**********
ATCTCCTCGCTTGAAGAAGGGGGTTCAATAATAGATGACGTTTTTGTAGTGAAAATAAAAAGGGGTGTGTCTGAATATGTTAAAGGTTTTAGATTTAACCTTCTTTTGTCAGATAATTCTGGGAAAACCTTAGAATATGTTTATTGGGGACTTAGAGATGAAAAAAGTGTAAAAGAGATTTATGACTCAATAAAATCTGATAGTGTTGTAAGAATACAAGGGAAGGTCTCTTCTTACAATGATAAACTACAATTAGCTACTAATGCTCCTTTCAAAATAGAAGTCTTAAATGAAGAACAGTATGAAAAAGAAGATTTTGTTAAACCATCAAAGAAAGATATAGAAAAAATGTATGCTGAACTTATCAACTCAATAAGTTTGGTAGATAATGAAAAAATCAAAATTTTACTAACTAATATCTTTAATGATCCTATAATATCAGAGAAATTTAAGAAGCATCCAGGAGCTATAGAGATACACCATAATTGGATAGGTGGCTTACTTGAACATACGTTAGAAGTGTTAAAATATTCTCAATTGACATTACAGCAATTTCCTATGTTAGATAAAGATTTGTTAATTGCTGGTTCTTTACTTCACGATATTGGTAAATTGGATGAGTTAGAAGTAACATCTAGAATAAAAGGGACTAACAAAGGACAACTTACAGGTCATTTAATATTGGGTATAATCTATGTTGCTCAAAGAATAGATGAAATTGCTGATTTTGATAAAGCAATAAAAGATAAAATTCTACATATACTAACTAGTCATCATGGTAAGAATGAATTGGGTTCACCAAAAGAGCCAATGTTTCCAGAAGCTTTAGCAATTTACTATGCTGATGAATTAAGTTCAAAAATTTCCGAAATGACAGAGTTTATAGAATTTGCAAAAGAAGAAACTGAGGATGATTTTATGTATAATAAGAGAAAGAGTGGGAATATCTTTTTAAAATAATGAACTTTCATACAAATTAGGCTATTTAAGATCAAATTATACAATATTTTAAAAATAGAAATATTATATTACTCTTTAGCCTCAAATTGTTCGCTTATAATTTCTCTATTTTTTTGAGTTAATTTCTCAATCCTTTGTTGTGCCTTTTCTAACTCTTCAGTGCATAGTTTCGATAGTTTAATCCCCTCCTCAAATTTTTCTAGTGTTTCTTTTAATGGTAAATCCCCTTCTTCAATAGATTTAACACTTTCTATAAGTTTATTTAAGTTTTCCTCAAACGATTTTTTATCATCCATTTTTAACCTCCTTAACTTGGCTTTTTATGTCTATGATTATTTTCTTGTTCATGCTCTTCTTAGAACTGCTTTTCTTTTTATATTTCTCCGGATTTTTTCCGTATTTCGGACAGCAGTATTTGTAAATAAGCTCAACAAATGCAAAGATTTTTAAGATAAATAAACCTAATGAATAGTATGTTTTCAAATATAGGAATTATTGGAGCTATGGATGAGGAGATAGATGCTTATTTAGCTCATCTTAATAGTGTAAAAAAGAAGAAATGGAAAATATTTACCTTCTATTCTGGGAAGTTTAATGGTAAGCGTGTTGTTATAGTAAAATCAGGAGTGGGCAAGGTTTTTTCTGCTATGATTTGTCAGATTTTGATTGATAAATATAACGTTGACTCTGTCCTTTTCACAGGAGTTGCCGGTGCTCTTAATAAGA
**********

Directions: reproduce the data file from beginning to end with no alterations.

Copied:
ATCTCCTCGCTTGAAGAAGGGGGTTCAATAATAGATGACGTTTTTGTAGTGAAAATAAAAAGGGGTGTGTCTGAATATGTTAAAGGTTTTAGATTTAACCTTCTTTTGTCAGATAATTCTGGGAAAACCTTAGAATATGTTTATTGGGGACTTAGAGATGAAAAAAGTGTAAAAGAGATTTATGACTCAATAAAATCTGATAGTGTTGTAAGAATACAAGGGAAGGTCTCTTCTTACAATGATAAACTACAATTAGCTACTAATGCTCCTTTCAAAATAGAAGTCTTAAATGAAGAACAGTATGAAAAAGAAGATTTTGTTAAACCATCAAAGAAAGATATAGAAAAAATGTATGCTGAACTTATCAACTCAATAAGTTTGGTAGATAATGAAAAAATCAAAATTTTACTAACTAATATCTTTAATGATCCTATAATATCAGAGAAATTTAAGAAGCATCCAGGAGCTATAGAGATACACCATAATTGGATAGGTGGCTTACTTGAACATACGTTAGAAGTGTTAAAATATTCTCAATTGACATTACAGCAATTTCCTATGTTAGATAAAGATTTGTTAATTGCTGGTTCTTTACTTCACGATATTGGTAAATTGGATGAGTTAGAAGTAACATCTAGAATAAAAGGGACTAACAAAGGACAACTTACAGGTCATTTAATATTGGGTATAATCTATGTTGCTCAAAGAATAGATGAAATTGCTGATTTTGATAAAGCAATAAAAGATAAAATTCTACATATACTAACTAGTCATCATGGTAAGAATGAATTGGGTTCACCAAAAGAGCCAATGTTTCCAGAAGCTTTAGCAATTTACTATGCTGATGAATTAAGTTCAAAAATTTCCGAAATGACAGAGTTTATAGAATTTGCAAAAGAAGAAACTGAGGATGATTTTATGTATAATAAGAGAAAGAGTGGGAATATCTTTTTAAAATAATGAACTTTCATACAAATTAGGCTATTTAAGATCAAATTATACAATATTTTAAAAATAGAAATATTATATTACTCTTTAGCCTCAAATTGTTCGCTTATAATTTCTCTATTTTTTTGAGTTAATTTCTCAATCCTTTGTTGTGCCTTTTCTAACTCTTCAGTGCATAGTTTCGATAGTTTAATCCCCTCCTCAAATTTTTCTAGTGTTTCTTTTAATGGTAAATCCCCTTCTTCAATAGATTTAACACTTTCTATAAGTTTATTTAAGTTTTCCTCAAACGATTTTTTATCATCCATTTTTAACCTCCTTAACTTGGCTTTTTATGTCTATGATTATTTTCTTGTTCATGCTCTTCTTAGAACTGCTTTTCTTTTTATATTTCTCCGGATTTTTTCCGTATTTCGGACAGCAGTATTTGTAAATAAGCTCAACAAATGCAAAGATTTTTAAGATAAATAAACCTAATGAATAGTATGTTTTCAAATATAGGAATTATTGGAGCTATGGATGAGGAGATAGATGCTTATTTAGCTCATCTTAATAGTGTAAAAAAGAAGAAATGGAAAATATTTACCTTCTATTCTGGGAAGTTTAATGGTAAGCGTGTTGTTATAGTAAAATCAGGAGTGGGCAAGGTTTTTTCTGCTATGATTTGTCAGATTTTGATTGATAAATATAACGTTGACTCTGTCCTTTTCACAGGAGTTGCCGGTGCTCTTAATAAGA